“We are not human beings having a spiritual experience. We are spiritual beings having a human experience.” ~Teilhard de Chardin
James and Kenney had a lot of energy to expend, so we went for a walk. I had very little, so I went for a walk and a sit on a log on a small and sandy beach to watch the sun go down.
James skidded his bike to a stop in the sand behind me.
“What do you want in the future?” he asked as he followed my gaze across the pond.My children blow me away with their profound questions that always catch me off-guard.
“This,” I answered. “Right now is good, “I added when he needed more of an explanation. Children, mine at least, seem to be piecing together how everything fits together. Their questions seem to be an attempt to remember who they are and what it’s all about here.
“Hmm,” he thought for a second, imagining the “this” in front of us. “We’d be happy here. But we’d need a house or we’d get cold and wet.” And he rode away to join Kenney on the adjacent beach. They worked furiously for the next 15 minutes scouring the sand for sticks and stones to throw in the water. I’m sure it was the kerplunks and the ripples that kept them going. We humans like the ripples and kerplunks. I guess it makes us feel like we’ve done something with our time.
Me? I was content sitting on my log watching the stillness on my stretch of water as the sun slipped lower every second.
I watched us – me on my beach, them on theirs – both of us living in the present, using energy differently. Both were good. Both were necessary.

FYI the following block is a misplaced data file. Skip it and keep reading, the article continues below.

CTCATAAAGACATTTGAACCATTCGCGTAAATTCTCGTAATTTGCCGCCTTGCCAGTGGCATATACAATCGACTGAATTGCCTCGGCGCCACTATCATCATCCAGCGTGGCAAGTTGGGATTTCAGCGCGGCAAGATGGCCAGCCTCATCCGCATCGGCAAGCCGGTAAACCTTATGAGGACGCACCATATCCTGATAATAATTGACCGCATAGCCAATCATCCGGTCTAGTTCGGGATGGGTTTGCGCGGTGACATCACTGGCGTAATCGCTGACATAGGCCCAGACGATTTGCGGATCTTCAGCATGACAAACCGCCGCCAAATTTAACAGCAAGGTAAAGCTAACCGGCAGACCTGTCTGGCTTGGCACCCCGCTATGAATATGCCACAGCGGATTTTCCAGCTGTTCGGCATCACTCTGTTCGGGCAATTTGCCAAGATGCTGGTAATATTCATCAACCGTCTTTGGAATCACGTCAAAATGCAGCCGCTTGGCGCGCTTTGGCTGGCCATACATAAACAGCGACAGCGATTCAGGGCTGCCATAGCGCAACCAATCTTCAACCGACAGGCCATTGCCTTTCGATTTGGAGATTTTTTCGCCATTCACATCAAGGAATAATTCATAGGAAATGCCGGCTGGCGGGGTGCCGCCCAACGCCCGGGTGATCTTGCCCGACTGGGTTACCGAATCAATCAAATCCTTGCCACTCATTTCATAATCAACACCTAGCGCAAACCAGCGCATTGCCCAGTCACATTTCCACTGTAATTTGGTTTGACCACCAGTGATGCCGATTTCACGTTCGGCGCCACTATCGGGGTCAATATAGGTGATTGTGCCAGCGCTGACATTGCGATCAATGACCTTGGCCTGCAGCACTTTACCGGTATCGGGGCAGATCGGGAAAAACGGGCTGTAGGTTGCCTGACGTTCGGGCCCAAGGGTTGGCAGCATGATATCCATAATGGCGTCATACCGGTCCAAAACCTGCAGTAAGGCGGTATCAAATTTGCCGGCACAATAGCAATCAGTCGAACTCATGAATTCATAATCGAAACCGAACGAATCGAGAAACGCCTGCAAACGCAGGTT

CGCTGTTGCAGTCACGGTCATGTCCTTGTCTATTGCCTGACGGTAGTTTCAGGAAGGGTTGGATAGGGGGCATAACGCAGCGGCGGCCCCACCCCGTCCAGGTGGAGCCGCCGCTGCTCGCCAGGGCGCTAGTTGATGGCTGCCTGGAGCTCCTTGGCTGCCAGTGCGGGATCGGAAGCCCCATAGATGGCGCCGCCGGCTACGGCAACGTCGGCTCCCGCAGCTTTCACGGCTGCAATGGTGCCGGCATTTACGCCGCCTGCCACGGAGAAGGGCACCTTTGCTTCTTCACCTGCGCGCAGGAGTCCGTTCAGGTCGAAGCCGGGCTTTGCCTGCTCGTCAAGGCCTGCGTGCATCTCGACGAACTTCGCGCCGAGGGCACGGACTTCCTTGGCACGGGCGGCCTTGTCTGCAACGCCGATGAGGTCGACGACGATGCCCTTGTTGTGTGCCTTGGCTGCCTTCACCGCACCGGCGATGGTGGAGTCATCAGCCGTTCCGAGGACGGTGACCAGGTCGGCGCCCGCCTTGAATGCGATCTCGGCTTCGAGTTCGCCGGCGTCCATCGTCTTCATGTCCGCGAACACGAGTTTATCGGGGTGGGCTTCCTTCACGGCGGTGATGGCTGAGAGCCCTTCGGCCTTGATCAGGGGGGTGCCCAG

For a few days I’ve been thinking about two little girls I’m getting to know at church. One is eight and values fasting. She fasts once a month with her family for two consecutive meals – no food or drink. She’s serene and full of a quiet joy. My other friend is six. She talks to me about meditating with her father. Her mother tells me that she has developed her capacity to experience and enjoy stillness so much since she started. I keep thinking to myself about how strong and capable (physically and spiritually) children are. They are bundles of energy – two kinds, physical and spiritual.
I fast regularly. And I meditate, too. My children may or may not know that. The older ones would be more aware of what I’m doing every day. The younger ones not no much. When did I stop teaching them?
Do we grasp the magnitude of their spirits? Of ours? Of how we come into this world, suddenly clothed with humanness, ready to experience life with these bodies that can override our awareness of the spirit that is eternally us? Two little girls reminded me that it is our task to remember who we are by mastering the way the physical and spiritual come together perfectly to help us experience a fulness of joy.
I used to tell my children that I just happened to be born first – that they were probably much older and wiser than me, but I got the “mother” job as much for me as for them. They always loved that. It brought them to a place of remembering who they are.
Just a thought….
When it was time to go home the boys got on their bikes and rode off, leaving me to catch up at a slower pace. They stopped to climb a fallen tree trunk whose upper limbs lick the water. Its roots are half-exposed and look as though they are warning of an imminent upheaval. But the boys scampered down, and passed me once again as we made our way off the dirt road and headed back towards our house at the end of the road.
I was left contemplating the places where the tree and the water connected, and where at any moment, just one strong storm away, maybe, the tree could be uprooted, plunging it into a watery grave. Then it would be a tree in the water. A tree, nonetheless, but in a new and foreign environment.
I watched my boys pedaling furiously, remembering the little girls, and wondered about helping my children remember who they are more often…to feel those roots and how eternally deep they are.
Sometimes it takes stillness.